KANSAS CITY, Mo. -- Virginia wasn't the only team capable of winning ugly in the Midwest Regional.
After their defense-oriented upset of top-seeded Kansas on Friday night, the Cavaliers thought they had cornered the market on physical play at Kemper Arena. They proudly spoke about their toughness, and how they didn't get the credit prettier teams did.
There's nothing in college basketball as physical, however, as Corliss Williamson, Scotty Thurman and the rest of Arkansas when the Razorbacks are but three wins away from their second straight NCAA championship. Virginia made that discovery yesterday, when Arkansas out-uglied the Cavaliers for a 68-61 victory in the Midwest final.
"We looked like the Razorbacks of yesteryear," said Arkansas coach Nolan Richardson. "We got on a roll and our defense took over the game. We did what we had to do, clawed and scratched."
Arkansas (31-6) will meet North Carolina on Saturday in Seattle in a national semifinal that matches the past two NCAA titlists. Call it Tar Heels style vs. Razorbacks grit.
You want ugly?
Arkansas had four points after nine minutes, missed 14 of its first 17 shots, opened with its lowest scoring half of the season, and didn't get a basket from its starting backcourt until the 37th minute. The Razorbacks nonetheless had the easiest game of what had been a precarious run through the Midwest because of their defense, which limited Virginia to a season-low 33.9 percent shooting.
When Junior Burrough got the ball down low, it looked like spring football practice had started. President Clinton, who did not show up to watch his favorite team, was the only Arkansan who didn't hassle Harold Deane.
The Virginia catalyst made only four of 16 shots and had six turnovers, as the Razorbacks dared him to dribble through their press. Deane missed two free throws that would have tied it with 9:51 to go -- his team was a shaky 17 of 28 at the line -- but wouldn't admit that fatigue had anything to do with those misses and plenty others by the Cavaliers on some open jumpers.
Senior center Burrough, older and wiser, had other ideas.
"I don't think we gave into it [the Arkansas defense]," Burrough said, "but sooner or later, it overwhelms you."
Actually, fourth-seeded Virginia (25-9) did an admirable job controlling the tempo in the first half, as the the Cavaliers' negated any full-court pressure early by limiting Arkansas to two baskets in the first 10 minutes. Virginia went more than eight minutes in the half without a basket.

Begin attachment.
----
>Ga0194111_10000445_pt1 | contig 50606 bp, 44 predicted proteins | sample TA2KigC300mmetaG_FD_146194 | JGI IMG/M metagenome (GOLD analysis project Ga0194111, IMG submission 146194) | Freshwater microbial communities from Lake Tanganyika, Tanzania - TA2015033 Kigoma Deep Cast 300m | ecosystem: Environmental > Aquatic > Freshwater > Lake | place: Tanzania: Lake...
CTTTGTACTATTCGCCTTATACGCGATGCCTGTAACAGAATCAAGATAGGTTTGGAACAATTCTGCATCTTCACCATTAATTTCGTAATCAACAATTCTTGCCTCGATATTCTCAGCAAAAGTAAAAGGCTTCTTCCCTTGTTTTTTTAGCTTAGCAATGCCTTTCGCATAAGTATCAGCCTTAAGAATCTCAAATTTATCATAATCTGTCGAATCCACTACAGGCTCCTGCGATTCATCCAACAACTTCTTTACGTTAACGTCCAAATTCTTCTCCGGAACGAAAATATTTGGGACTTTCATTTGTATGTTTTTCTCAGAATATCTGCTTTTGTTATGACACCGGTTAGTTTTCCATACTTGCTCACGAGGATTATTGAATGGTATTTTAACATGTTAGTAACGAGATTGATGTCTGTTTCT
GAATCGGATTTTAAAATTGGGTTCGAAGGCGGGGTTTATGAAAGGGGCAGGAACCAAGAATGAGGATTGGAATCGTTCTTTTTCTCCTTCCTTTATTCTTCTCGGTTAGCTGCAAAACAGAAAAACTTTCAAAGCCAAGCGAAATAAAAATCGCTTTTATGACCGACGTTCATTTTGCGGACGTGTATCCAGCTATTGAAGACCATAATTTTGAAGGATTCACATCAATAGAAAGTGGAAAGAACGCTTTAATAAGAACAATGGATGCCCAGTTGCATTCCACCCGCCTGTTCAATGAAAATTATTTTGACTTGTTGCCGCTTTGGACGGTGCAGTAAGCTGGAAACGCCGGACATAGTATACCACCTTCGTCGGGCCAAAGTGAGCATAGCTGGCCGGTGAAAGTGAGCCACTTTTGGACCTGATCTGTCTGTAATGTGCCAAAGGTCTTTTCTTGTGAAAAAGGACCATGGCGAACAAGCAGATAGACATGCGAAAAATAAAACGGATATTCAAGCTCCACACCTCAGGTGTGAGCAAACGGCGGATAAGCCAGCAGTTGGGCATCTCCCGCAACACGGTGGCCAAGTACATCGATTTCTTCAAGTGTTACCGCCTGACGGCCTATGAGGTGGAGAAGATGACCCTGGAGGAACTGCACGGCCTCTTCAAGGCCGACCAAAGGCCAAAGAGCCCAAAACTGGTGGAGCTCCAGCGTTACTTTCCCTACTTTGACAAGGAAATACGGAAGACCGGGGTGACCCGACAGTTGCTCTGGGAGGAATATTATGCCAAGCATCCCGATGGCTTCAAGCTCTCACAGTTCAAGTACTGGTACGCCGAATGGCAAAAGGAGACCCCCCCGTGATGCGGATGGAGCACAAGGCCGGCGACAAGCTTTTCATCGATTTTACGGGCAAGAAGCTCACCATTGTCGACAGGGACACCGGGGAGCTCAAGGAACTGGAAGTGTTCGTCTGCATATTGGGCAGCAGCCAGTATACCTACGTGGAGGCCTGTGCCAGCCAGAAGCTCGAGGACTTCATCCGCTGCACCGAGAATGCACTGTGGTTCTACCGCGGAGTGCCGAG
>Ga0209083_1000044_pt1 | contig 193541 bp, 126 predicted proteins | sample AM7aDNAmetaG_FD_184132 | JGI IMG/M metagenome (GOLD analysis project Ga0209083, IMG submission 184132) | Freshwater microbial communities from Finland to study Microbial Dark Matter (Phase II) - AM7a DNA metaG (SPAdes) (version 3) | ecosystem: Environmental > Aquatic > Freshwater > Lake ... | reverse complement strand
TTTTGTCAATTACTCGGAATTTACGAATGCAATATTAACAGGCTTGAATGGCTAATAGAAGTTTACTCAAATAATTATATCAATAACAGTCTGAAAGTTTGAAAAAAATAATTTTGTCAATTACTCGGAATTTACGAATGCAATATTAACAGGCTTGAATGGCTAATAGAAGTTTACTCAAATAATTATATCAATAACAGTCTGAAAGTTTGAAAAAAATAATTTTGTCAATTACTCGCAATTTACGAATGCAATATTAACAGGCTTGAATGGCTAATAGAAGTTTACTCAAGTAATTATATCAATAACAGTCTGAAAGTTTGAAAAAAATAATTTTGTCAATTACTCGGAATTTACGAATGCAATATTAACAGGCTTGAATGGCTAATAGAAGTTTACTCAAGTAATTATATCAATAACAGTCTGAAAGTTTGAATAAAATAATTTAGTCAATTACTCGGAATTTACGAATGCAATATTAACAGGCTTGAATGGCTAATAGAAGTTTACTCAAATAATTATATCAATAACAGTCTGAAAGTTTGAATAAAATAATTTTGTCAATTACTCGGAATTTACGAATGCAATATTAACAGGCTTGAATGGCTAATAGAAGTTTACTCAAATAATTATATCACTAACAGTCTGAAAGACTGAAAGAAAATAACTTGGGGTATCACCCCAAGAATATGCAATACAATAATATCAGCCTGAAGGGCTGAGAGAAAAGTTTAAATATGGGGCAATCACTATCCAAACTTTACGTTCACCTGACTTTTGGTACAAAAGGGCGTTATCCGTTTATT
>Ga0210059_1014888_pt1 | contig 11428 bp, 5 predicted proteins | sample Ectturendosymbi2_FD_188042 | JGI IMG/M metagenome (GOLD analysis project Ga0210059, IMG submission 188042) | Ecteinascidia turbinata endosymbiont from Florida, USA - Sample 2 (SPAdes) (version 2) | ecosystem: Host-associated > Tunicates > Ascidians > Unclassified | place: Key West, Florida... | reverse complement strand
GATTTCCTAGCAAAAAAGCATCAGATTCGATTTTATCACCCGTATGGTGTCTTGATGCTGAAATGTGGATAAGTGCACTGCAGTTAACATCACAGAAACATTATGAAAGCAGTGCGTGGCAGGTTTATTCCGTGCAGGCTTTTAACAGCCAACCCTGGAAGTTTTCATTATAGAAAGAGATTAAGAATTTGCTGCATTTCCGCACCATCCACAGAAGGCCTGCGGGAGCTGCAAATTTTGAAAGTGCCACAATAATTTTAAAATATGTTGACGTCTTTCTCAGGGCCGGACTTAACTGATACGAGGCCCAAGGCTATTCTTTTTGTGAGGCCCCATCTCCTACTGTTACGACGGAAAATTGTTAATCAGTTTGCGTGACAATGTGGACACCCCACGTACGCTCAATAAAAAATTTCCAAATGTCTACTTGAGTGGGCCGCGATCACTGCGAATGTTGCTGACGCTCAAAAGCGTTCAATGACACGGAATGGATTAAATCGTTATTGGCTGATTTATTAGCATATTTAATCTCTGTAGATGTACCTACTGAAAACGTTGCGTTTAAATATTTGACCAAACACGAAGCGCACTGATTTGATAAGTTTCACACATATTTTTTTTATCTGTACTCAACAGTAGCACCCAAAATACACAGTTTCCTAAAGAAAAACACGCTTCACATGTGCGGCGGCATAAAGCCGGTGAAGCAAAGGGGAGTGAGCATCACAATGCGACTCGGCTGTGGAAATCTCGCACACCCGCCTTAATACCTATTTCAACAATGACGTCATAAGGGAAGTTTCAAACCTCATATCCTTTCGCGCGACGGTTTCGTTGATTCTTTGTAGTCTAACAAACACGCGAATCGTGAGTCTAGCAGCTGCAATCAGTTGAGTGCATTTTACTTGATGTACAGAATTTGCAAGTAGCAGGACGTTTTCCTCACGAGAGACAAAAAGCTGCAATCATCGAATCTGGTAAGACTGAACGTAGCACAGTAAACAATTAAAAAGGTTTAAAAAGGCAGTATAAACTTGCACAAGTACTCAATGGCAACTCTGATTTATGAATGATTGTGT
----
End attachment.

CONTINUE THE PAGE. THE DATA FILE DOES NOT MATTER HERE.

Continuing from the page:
Five minutes into the second half, Virginia, after a 10-2 run, had the biggest lead of the game to that point, 35-29, but the Razorbacks were unfazed after needing overtime in their past two games.
Virginia came up empty-handed on four straight possessions, and Davor Rimac's three-pointer from the top of the key put Arkansas on top for good at 41-39 with 10:09 to go.
After facing a vanilla 2-2-1 press in the first half, the Cavaliers were staring at what Richardson calls his "scramble" defense, which can't be combated by a clipboard and a marking pen. Deane said Arkansas doesn't play good position defense, and that's exactly the point.
"You can't call timeout and draw up spots where to put players against that," Richardson said, "because we don't know where our own players are going to be."
The second-seeded Razorbacks wouldn't be in Seattle this week without the junior combination of Williamson and Thurman.
Virginia freshman Curtis Staples rushed an open three-pointer that would have tied it with seven minutes left. Three minutes later, Thurman calmly squared up and dropped in a 25-footer from out top for a 54-48 lead.
On Virginia's next possession, Williamson dived on the floor for a loose ball and called a timeout before the Cavaliers could force a held ball. Arkansas then spread the floor and Williamson fed point guard Corey Beck for a 56-48 spread with 3:41 left, and Virginia's plans to make it two No. 4 seeds in the Final Four were finished.
Williamson, the bullish forward who was named the Most Outstanding Player in the Midwest Regional, then stepped outside for several 15-foot jumpers en route to 21 points and nine rebounds.
Thurman had 17 points and eight rebounds. Take away Lee Wilson's two baskets, and the rest of the Razorbacks shot 6-for-27 from the field, but Arkansas was a cool 17-for-21 at the free-throw line, its second-best performance of the season.
"Their offense wasn't the deciding factor," Virginia coach Jeff Jones said. "It was their defense and their depth and free-throw shooting down the stretch."
Burrough had a game-high 22 points and 16 rebounds, but Arkansas limited his opportunities at the end of each half. Staples had 16 points, and Deane worked for every one of his 12.
It all made for a relieved Arkansas team.
"It's a better feeling going the second time around," said Richardson, who returned every starter from the team that beat Duke in last year's NCAA final.
"I was happy last year, but I knew we had a lot of work to do this year because of all the expectations. Had we not gotten back to the Final Four, I would have been more disappointed than anyone."